Hamilton and Vettel don't fit Red Bull philosophy says Horner
Red Bull boss Christian Horner says that neither Lewis Hamilton or Sebastian Vettel would be right for Red Bull, the team placing a large focus on bringing through young talent rather than hiring existing drivers.
When Red Bull entered into Formula One, the team hired David Coulthard to race alongside the young talents of Christian Klien and Vitantonio Liuzzi. Klien and Liuzzi would share the second car across the season.
Klien would remain with the team into 2006 but was replaced by Robert Doornbos for the final three rounds of the year.
Mark Webber joined the team for 2007 and the Australian would prove to be the final driver to be brought in from another team. Webber was also 30-years old by the time he joined the Red Bull team and had five years of Grand Prix racing behind him. In this respect, the signing also marked a turning point for the team.
Coulthard and Webber remained teammates until the end of 2008. For 2009, Sebastian Vettel joined the team and, accompanied by a huge set of regulation changes, Red Bull climbed to the summit of the sport.
Since Vettel's promtion from Toro Rosso, Red Bull have only promoted talent from within their own ranks and, while Vettel is being cautiously linked with a return to the team with which he won four-world titles, Horner says that placing Vettel alongside Verstappen would not work.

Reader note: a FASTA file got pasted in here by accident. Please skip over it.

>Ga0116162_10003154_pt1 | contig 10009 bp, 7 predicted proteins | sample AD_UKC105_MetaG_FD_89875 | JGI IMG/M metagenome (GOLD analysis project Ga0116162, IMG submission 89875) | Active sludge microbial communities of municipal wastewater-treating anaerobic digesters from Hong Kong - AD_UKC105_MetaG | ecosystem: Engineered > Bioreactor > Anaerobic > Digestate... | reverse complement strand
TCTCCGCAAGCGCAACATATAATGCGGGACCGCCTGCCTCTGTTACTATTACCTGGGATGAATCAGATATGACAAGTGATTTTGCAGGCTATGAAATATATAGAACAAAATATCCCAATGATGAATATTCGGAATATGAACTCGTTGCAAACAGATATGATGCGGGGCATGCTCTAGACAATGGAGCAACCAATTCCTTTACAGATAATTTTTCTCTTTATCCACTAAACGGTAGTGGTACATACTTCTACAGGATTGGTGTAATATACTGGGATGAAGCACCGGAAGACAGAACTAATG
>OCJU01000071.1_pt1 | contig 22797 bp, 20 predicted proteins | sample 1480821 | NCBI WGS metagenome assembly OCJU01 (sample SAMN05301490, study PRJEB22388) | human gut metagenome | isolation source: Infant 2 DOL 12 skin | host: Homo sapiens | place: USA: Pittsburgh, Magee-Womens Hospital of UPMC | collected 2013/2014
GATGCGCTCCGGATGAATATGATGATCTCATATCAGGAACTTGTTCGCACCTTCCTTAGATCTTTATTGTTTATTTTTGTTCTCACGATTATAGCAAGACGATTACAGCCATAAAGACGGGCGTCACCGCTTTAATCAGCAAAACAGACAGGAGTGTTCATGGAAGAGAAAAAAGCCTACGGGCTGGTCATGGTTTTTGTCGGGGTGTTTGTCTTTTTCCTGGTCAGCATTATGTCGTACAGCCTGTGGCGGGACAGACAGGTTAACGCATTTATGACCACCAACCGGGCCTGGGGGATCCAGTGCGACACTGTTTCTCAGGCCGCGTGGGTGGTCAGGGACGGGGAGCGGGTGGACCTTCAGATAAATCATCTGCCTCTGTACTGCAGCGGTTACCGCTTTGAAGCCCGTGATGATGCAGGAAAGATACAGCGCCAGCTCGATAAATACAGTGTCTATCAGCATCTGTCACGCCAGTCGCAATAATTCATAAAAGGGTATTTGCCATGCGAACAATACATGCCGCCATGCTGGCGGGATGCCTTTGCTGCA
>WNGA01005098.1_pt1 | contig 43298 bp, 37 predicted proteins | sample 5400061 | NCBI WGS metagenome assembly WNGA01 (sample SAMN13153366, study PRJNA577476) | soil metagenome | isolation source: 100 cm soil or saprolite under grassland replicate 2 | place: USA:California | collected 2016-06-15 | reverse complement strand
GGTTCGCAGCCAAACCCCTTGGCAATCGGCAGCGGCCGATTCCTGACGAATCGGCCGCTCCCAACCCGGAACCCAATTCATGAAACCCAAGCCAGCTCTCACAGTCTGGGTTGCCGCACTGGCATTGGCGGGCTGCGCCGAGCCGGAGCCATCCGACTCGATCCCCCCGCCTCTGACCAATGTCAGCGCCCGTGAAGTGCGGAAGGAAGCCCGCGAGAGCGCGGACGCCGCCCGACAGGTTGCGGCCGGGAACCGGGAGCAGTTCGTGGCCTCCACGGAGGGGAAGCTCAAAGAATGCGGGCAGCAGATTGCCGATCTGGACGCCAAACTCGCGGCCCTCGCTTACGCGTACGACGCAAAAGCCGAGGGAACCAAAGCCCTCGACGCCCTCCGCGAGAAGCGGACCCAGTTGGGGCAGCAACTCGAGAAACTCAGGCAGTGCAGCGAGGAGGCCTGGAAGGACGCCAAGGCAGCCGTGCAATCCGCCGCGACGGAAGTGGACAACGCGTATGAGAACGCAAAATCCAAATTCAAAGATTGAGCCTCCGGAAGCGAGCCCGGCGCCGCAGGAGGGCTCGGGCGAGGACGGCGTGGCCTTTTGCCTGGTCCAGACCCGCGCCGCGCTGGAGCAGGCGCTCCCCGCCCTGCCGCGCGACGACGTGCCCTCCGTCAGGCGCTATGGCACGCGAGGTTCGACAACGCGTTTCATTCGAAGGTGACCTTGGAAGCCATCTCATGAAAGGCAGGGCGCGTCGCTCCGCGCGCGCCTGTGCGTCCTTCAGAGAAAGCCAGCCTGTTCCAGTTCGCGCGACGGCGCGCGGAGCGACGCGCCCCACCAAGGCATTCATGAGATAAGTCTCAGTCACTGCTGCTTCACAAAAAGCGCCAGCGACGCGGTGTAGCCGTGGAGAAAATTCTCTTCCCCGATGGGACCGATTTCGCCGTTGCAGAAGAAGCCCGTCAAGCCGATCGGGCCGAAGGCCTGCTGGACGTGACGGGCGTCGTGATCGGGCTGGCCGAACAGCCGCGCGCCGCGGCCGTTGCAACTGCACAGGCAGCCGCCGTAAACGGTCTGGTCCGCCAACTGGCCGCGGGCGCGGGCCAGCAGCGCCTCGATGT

“Same with Lewis at Ferrari or Lewis at Red Bull. That is a very difficult dynamic, especially in a tight competition.
“We have Max. We have always taken the policy if investing in young talent, nurturing and developing that talent. Lewis doesn’t fit into that.”
It is public knowledge that both Hamilton and Vettel are out of contract at Mercedes and Ferrari respectively at the end of the 2020 season and, although Horner offered no opinion on where Vettel would be racing in 2021, Horner admitted that he could only see Hamilton remaining at Mercedes.
“Two of the major seats are now filled. Logic would say that he’ll remain in his current team if they can agree terms,” continued Horner.
“All the automotive sector have got financial pressure at the moment, so when there’s redundancies being made I guess it’s difficult to justify record-breaking salaries.
“I would assume it will be a normal commercial negotiation between the driver and his team. Ferrari could be a possibility for him, how much is difficult for me to gauge.
“He seems happy in the environment he’s in. If it’s the most competitive environment, why would he want to change that for the sake of driving in a different colour? So I don’t subscribe to that theory.”
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